TOKYO – Japan's transport ministry may review and improve its car recall system, reports said Sunday, as Toyota Motor Corp. battles accusations it may have delayed acting on drivers' complaints.
The step reflects deepening concerns in Japan over Toyota's recalls of more than 8 million vehicles, most of them in overseas markets.
Transport Minister Seiji Maehara told Japanese lawmakers Friday that he hopes to try to improve his agency's recall system to respond better to consumer interests, Kyodo News agency reported.
"We will consider reviewing the recall system to make it more familiar to users," Maehara told a lower house committee.
The agency may require automakers to move more quickly to fix defects and may expand the types of problems subject to reporting requirements, according to the reports, which also included one in the Yomiuri Shimbun newspaper. The reports cited unnamed ministry officials.
Calls to the ministry rang unanswered Sunday.
Toyota's president, Akio Toyoda, is to appear Wednesday before the U.S. House of Representatives Oversight and Government Reform Committee. Its chairman, Rep. Edolphus Towns, a Democrat from New York, virtually compelled Toyoda to attend last week after issuing a formal invitation for him to testify.
Toyota has not given any details of Toyoda's travel plans, though the Japanese newspapers Yomiuri Shimbun and Mainichi Shimbun reported he left Japan over the weekend.
Maehara and other Japanese officials have applauded Toyoda's decision to attend the hearing and voiced their support, saying he should use the opportunity to reassure customers angered by recalls over sticking gas pedals, accelerators jamming in floor mats and momentarily unresponsive brakes.
U.S. safety regulators are also investigating complaints about power steering in the Corolla, Toyota's top-selling model worldwide, with 1.3 million sold last year. The estimated 500,000 Corollas in question in the U.S. market are not made or sold in Japan.
As Toyota wallows in its recall mess, there has been relatively little talk here about how and why its famously impeccable quality control regime failed — and why mainly in overseas markets.
But a review by the transport ministry could focus on such issues inside Japan, where the company has recalled about 223,000 Prius hybrid cars for braking problems.
The number of complaints over quality and safety issues in the U.S. has dwarfed those in Japan, largely because the millions of Toyota vehicles subject to recalls were made with parts not used in models made and sold in Japan.
The recalls crisis has raised doubts over the Japanese automaker's sterling reputation, earned over decades of striving to win over American and European drivers.
Even Toyoda, grandson of the company's founder, has publicly lamented the difficulties of keeping a grip on quality in an era of outsourcing and global expansion.
"We so aggressively pursued numbers that we were unable to keep up with training staff to oversee quality," he told reporters at a news conference in Tokyo last week.
Toyoda has promised an outside review of company operations, better responses to customer complaints and improved communication with U.S. federal officials.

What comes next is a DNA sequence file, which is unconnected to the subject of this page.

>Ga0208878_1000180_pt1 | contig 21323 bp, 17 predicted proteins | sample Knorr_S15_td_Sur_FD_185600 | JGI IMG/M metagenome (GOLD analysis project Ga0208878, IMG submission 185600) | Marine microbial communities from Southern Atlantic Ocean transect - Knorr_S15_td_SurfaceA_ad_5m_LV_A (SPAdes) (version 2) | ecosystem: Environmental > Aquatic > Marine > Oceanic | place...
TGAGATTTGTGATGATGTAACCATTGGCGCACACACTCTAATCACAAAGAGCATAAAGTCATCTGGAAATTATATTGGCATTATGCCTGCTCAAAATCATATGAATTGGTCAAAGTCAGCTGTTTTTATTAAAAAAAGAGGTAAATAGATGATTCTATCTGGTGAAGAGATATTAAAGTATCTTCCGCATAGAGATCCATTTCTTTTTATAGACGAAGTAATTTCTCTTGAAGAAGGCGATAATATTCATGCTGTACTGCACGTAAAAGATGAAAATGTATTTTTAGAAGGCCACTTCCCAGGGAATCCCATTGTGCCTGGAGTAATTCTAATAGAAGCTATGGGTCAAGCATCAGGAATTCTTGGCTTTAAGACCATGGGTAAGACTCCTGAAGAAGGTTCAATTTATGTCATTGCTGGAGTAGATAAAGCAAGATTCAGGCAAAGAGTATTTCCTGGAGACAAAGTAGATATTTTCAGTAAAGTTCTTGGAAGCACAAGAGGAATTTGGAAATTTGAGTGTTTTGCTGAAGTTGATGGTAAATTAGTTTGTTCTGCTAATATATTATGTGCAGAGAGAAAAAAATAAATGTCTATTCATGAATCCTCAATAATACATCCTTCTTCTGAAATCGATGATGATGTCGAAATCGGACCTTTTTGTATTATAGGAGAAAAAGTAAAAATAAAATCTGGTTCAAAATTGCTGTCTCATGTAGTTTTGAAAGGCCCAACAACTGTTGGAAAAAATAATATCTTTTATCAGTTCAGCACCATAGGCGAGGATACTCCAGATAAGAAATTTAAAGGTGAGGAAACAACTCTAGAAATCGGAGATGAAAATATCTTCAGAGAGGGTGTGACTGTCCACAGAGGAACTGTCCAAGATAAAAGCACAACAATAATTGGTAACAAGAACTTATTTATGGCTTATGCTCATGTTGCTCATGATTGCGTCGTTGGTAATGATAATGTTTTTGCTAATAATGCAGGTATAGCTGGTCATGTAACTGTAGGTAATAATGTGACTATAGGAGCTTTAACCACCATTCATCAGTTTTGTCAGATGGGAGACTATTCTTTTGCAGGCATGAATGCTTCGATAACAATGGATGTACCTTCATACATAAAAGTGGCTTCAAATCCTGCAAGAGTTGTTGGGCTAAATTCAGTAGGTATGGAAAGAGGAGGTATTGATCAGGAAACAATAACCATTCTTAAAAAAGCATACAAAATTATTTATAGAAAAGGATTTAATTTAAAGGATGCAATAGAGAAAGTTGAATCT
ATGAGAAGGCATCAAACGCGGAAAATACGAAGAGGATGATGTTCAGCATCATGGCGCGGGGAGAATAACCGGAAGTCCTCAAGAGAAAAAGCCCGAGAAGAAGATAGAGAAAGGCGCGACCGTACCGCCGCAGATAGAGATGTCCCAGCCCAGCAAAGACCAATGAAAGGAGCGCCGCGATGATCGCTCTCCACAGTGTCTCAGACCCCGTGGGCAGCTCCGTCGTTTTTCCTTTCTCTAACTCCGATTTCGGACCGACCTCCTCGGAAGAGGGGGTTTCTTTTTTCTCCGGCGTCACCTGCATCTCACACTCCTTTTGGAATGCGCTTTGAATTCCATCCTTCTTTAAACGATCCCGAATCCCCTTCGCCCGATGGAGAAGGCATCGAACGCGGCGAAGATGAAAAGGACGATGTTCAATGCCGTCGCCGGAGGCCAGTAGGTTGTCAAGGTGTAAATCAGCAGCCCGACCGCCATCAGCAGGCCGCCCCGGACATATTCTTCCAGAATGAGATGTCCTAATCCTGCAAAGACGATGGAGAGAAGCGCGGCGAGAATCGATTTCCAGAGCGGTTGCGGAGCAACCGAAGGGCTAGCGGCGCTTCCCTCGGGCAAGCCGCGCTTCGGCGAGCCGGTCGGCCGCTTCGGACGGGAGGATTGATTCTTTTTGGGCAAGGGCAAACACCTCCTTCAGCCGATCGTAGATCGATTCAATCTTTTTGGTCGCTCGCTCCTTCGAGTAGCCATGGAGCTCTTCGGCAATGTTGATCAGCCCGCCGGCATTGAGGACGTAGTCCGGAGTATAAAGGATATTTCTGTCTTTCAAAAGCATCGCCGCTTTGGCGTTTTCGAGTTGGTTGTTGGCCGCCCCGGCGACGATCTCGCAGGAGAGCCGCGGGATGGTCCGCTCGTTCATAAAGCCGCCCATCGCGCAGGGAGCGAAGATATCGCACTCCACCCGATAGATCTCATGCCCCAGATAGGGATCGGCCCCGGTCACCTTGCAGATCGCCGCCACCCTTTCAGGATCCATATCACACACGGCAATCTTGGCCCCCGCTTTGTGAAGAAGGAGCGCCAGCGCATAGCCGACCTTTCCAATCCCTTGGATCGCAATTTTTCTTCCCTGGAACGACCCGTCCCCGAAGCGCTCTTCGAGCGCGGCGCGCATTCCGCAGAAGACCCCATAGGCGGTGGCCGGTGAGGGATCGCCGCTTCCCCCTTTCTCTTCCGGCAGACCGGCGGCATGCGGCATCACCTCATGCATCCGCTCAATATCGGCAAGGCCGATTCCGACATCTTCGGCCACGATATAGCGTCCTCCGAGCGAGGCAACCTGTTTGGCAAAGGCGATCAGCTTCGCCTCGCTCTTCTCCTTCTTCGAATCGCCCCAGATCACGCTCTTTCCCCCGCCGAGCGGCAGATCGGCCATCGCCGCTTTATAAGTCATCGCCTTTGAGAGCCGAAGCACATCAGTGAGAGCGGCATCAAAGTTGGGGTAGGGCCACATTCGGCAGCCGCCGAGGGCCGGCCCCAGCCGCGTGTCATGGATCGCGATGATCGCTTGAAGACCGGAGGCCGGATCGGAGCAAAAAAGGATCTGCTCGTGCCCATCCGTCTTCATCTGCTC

Japan, where the customer is said to be "king," has had plenty of product quality crises — some of the most notorious involving automobiles. And the transport ministry, similar to the National Highway Traffic Safety Administration in the United States, does keep public records of recalls and drivers' complaints.
But Japanese citizens tend to be less assertive, partly because the legal system and other government institutions are more likely to side with manufacturers than with consumers. Back home, Toyota's travails are drawing attention, but not the sort of outraged criticism seen in the U.S.
"Americans are whinier. But it's also that most Japanese are aware that, at the end of the day, the consumer hasn't come out satisfied and mollified and compensated," says Jeff Kingston, director of Asian studies at Temple University in Tokyo.
Still, if the problems expand back in its home market, Toyota is bound to face some high-stakes questions here, too.
Japan's biggest recent auto quality case involved Mitsubishi Motors Corp. and its truck unit, which were mired in a scandal that first surfaced in 2000 over systematic hiding of defects for decades. The automaker recalled millions of vehicles — some models repeatedly for multiple problems.
Although the manufacturer has promised the cover-ups will never happen again, it acknowledged in 2004 that it didn't come totally clean in 2000.
Two former Mitsubishi Motors employees were convicted of professional negligence in a 2002 accident in which a housewife was killed and her two young sons injured when a wheel flew off the axle of a Mitsubishi truck.
Parts that connected the wheel to the truck were among the defects requiring recalls, which also included braking systems.
A former Mitsubishi Motors president, Katsuhiko Kawasoe, was convicted of the same crime in a separate 2002 accident in which a driver died when the brakes of his Mitsubishi vehicle failed.
"Many automakers viewed Mitsubishi's problem as a wakeup call. Before, the problems were not handled so vigorously," said Christopher Richter, an auto analyst at CLSA Asia Pacific Markets in Tokyo.
"Mitsubishi Motors never recovered from that," he said.